154(2)
Feeling Awkward or Phony
Children's Communication
Helping Children Resolve Conflicts
156(1)
Consistency in Schools
157(1)
Everyone Wins
157(1)
Conflict Resolution Programs
158(1)
Identifying the Problem
158(1)
Brainstorming Solutions
159(1)
Evaluating Solutions and Making a Choice
160(1)
Implementing the Plan
160(1)
Evaluating the Plan
161(1)
Saving Time
161(1)
Independent Problem Solvers
161(2)
Family and Community
163(1)
Conclusion
164(1)
For Further Thought
164(1)
Recommended Readings
165(1)
Helping Children Understand and Accept Limits
166(18)
Natural Consequences
168(2)
Avoiding Overprotection
169(1)
The Inevitable Does Happen
170(1)
Related Consequences
170(3)
Reciprocity
171(1)
Exclusion
171(1)
Deprivation
172(1)
Restitution
172(1)
Combining with Other Teaching
173(1)
Consequences or Punishment?
173(2)
Use Consequences with Caution
174(1)
Plan Ahead
174(1)
Watch Your Attitude
175(1)
Selecting Reasonable Consequences
175(3)
Clear Teaching Goals
176(1)
Careful Thought
177(1)
Clear Relationships
178(1)
Using Consequences
178(4)
Family Situations as a Model
180(1)
Allowing Consequences to Happen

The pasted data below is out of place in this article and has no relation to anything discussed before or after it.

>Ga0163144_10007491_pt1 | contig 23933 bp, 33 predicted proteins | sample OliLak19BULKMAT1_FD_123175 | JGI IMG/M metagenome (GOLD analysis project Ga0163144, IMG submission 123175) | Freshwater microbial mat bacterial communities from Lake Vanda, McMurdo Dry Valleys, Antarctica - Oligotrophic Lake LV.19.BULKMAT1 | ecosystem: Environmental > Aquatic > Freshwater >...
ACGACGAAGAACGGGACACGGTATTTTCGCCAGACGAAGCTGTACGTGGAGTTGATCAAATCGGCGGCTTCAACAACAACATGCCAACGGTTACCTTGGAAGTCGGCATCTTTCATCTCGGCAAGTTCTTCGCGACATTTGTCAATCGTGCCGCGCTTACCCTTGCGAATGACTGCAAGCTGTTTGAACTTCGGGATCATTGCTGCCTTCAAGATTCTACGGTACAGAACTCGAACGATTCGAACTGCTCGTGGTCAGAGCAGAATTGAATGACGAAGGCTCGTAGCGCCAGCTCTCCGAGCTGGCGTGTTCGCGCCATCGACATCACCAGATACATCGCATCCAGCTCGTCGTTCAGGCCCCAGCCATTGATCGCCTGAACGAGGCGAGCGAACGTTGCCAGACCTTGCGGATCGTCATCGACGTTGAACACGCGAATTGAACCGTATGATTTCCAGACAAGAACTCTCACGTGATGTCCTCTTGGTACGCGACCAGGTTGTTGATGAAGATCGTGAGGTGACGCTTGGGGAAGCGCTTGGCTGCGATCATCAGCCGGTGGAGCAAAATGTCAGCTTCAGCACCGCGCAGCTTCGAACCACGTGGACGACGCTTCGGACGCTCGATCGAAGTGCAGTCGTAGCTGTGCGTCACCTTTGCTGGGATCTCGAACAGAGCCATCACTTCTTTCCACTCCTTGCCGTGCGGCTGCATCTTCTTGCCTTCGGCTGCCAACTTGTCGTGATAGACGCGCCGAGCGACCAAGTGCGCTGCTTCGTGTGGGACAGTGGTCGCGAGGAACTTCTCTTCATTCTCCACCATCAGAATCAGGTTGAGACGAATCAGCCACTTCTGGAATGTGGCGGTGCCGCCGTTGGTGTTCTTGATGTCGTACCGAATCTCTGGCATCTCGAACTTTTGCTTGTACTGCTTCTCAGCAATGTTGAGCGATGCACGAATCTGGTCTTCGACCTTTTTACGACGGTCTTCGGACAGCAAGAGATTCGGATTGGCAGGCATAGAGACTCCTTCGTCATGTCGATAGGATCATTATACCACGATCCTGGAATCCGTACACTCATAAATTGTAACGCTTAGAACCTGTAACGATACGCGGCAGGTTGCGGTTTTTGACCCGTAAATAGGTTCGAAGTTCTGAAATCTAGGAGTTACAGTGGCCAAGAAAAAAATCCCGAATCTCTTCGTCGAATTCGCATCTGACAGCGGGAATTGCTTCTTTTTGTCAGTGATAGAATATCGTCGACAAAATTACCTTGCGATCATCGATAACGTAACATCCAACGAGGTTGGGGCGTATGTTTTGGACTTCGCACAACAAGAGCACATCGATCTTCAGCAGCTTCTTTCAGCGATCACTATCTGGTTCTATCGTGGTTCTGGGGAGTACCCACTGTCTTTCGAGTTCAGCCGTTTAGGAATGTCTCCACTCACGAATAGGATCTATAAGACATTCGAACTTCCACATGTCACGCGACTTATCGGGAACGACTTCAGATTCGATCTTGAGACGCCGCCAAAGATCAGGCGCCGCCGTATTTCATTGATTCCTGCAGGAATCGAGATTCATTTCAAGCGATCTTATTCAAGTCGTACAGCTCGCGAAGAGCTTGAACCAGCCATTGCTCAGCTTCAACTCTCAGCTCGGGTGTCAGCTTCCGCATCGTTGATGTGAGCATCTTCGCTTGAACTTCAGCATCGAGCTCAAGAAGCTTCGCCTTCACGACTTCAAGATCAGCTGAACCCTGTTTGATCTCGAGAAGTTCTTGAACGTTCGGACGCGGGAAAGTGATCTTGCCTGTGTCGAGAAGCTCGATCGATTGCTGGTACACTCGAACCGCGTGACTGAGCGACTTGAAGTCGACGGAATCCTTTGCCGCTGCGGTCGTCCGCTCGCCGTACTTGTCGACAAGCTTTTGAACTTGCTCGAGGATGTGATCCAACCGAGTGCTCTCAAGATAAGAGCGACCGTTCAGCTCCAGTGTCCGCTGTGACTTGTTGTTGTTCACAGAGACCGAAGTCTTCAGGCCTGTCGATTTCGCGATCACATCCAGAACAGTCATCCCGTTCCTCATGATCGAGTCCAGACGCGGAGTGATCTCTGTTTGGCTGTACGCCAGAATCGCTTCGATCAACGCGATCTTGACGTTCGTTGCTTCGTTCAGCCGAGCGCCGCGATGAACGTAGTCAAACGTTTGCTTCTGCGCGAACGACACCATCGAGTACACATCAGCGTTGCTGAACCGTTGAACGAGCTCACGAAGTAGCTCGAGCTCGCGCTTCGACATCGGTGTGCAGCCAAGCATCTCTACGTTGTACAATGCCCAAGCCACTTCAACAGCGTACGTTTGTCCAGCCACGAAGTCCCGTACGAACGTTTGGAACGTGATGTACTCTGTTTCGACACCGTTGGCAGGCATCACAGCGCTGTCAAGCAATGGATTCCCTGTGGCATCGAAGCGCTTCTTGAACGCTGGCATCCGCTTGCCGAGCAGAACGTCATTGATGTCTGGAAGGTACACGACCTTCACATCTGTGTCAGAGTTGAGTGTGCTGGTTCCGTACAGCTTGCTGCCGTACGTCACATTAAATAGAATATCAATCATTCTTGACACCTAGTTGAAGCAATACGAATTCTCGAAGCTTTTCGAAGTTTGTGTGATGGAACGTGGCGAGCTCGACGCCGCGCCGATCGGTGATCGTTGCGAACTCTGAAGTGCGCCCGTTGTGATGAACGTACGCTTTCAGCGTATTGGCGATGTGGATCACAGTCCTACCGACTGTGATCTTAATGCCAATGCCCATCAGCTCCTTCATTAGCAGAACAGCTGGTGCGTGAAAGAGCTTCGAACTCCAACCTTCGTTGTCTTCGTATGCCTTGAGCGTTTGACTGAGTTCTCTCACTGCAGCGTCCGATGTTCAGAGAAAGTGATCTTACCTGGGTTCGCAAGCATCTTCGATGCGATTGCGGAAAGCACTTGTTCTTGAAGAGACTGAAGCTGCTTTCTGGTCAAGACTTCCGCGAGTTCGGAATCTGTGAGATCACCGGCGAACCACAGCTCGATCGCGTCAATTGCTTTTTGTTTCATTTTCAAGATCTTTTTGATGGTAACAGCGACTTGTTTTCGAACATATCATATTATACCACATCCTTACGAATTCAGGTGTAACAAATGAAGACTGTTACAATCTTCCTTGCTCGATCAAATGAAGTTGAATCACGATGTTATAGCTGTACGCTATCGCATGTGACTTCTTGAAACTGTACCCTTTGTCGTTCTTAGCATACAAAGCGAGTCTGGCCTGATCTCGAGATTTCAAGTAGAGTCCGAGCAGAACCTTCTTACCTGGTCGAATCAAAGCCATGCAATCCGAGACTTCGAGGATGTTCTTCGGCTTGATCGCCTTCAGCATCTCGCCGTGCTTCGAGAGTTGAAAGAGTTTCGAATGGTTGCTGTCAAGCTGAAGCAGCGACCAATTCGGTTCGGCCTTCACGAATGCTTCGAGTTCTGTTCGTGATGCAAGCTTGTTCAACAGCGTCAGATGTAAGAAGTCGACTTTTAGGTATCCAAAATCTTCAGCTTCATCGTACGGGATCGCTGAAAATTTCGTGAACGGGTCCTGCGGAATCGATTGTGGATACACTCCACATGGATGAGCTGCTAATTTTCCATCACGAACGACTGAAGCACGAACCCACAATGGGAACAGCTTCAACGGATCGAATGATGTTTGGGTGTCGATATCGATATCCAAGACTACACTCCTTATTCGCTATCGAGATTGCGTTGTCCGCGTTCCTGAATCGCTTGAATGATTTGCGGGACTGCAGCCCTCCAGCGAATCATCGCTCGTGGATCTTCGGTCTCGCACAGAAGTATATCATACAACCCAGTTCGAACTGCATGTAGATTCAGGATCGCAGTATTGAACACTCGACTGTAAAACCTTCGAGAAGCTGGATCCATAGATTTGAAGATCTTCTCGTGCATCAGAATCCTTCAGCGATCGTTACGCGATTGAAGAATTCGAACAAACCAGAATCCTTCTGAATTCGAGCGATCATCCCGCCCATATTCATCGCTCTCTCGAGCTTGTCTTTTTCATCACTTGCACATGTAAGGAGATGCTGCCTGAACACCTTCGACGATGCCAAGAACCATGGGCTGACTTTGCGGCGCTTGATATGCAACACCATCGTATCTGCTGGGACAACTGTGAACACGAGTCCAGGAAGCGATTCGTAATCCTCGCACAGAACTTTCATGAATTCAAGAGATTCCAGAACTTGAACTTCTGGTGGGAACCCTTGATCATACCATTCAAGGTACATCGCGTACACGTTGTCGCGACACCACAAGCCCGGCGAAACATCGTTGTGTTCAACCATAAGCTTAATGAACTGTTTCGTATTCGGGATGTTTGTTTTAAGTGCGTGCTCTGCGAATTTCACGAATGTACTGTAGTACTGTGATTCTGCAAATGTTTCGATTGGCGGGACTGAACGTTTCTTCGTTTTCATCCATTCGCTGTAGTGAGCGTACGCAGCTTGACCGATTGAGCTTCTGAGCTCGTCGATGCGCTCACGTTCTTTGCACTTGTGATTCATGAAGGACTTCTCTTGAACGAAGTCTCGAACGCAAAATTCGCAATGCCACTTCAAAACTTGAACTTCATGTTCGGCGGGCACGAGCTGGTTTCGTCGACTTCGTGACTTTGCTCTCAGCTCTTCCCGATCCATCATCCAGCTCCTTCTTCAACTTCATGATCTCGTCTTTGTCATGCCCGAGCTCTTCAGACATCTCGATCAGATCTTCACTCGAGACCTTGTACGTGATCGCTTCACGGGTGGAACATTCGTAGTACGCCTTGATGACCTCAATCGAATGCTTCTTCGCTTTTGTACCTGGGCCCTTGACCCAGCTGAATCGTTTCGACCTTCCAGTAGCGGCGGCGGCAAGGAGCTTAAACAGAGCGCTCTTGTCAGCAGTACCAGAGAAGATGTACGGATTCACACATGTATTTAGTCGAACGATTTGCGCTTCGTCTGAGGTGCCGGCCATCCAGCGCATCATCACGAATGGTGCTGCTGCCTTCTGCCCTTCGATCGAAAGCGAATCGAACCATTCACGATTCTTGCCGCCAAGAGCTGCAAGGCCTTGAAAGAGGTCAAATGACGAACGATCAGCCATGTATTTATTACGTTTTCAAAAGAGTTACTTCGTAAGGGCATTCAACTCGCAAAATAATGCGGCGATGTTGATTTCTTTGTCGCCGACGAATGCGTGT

180(1)
Helping Children Make Connections
181(1)
Combining Approaches
182(1)
Conclusion
182(1)
For Further Thought
183(1)
Recommended Readings
183(1)
Controlling Behavior Externally
184(20)
Behavior Modification
185(4)
Don't Let It Backfire
185(2)
Reinforcement Theory
187(2)
Rewards
Punishment
Reinforcement Schedules
Is Behavior Modification the Approach for You?
189(4)
Autonomy Destroyed
189(1)
Self-Discipline Limited
190(1)
Performance Decreased
190(1)
Ignores Cause of Problems
191(1)
Relationships Damaged
192(1)
Intrinsic Motivation Destroyed
192(1)
Necessary Motivation
193(1)
Common Forms of Behavior Modification
194(7)
Rewards and Punishment
194(1)
Time-Out
195(2)
Assertive Discipline
197(1)
Praise: A Verbal Reward
198(2)
Giving Encouragement Instead
200(1)
Encouragement as Effective Communication
201(1)
Conclusion
201(1)
For Further Thought
202(1)
Recommended Readings
202(2)
Punishment Versus Discipline
204(15)
Results of Punishment
205(7)
Anger and Aggression
205(2)
Damaged Relationships
207(1)
Damage to Self-Esteem
207(2)
Fear
209(1)
Missed Opportunity for Learning
209(1)
Lack of Critical Thinking
210(1)
Lack of Inner Controls
211(1)
Deceitfulness
211(1)
Why Punishment Is Used
212(1)
Adult Stress
212(4)
Misconceptions
213(1)
Lack of Discipline Skills
214(1)
Family and Societal Norms
215(1)
Conclusion
216(1)
For Further Thought
216(1)
Recommended Readings
217(2)
PART 3 Matching Discipline Causes to Discipline Approaches
219(111)
Immaturity
220(22)
Physical Immaturity
221(6)
Inability to Sit Still
221(2)
Immature Coordination
223(2)
Other Physical Limitations
225(2)
Undeveloped Communication Ability
227(1)
Undeveloped Emotion Regulation
228(3)
Coaching Emotion Regulation
228(2)
Emotion Regulation Curriculum
230(1)
Undeveloped Social Skills
231(3)
Egocentrism
234(3)
Other Immature Perceptions
237(2)
Lying
237(1)
Stealing
238(1)
Cheating
238(1)
Family Involvement
239(1)
Conclusion
239(1)
For Further Thought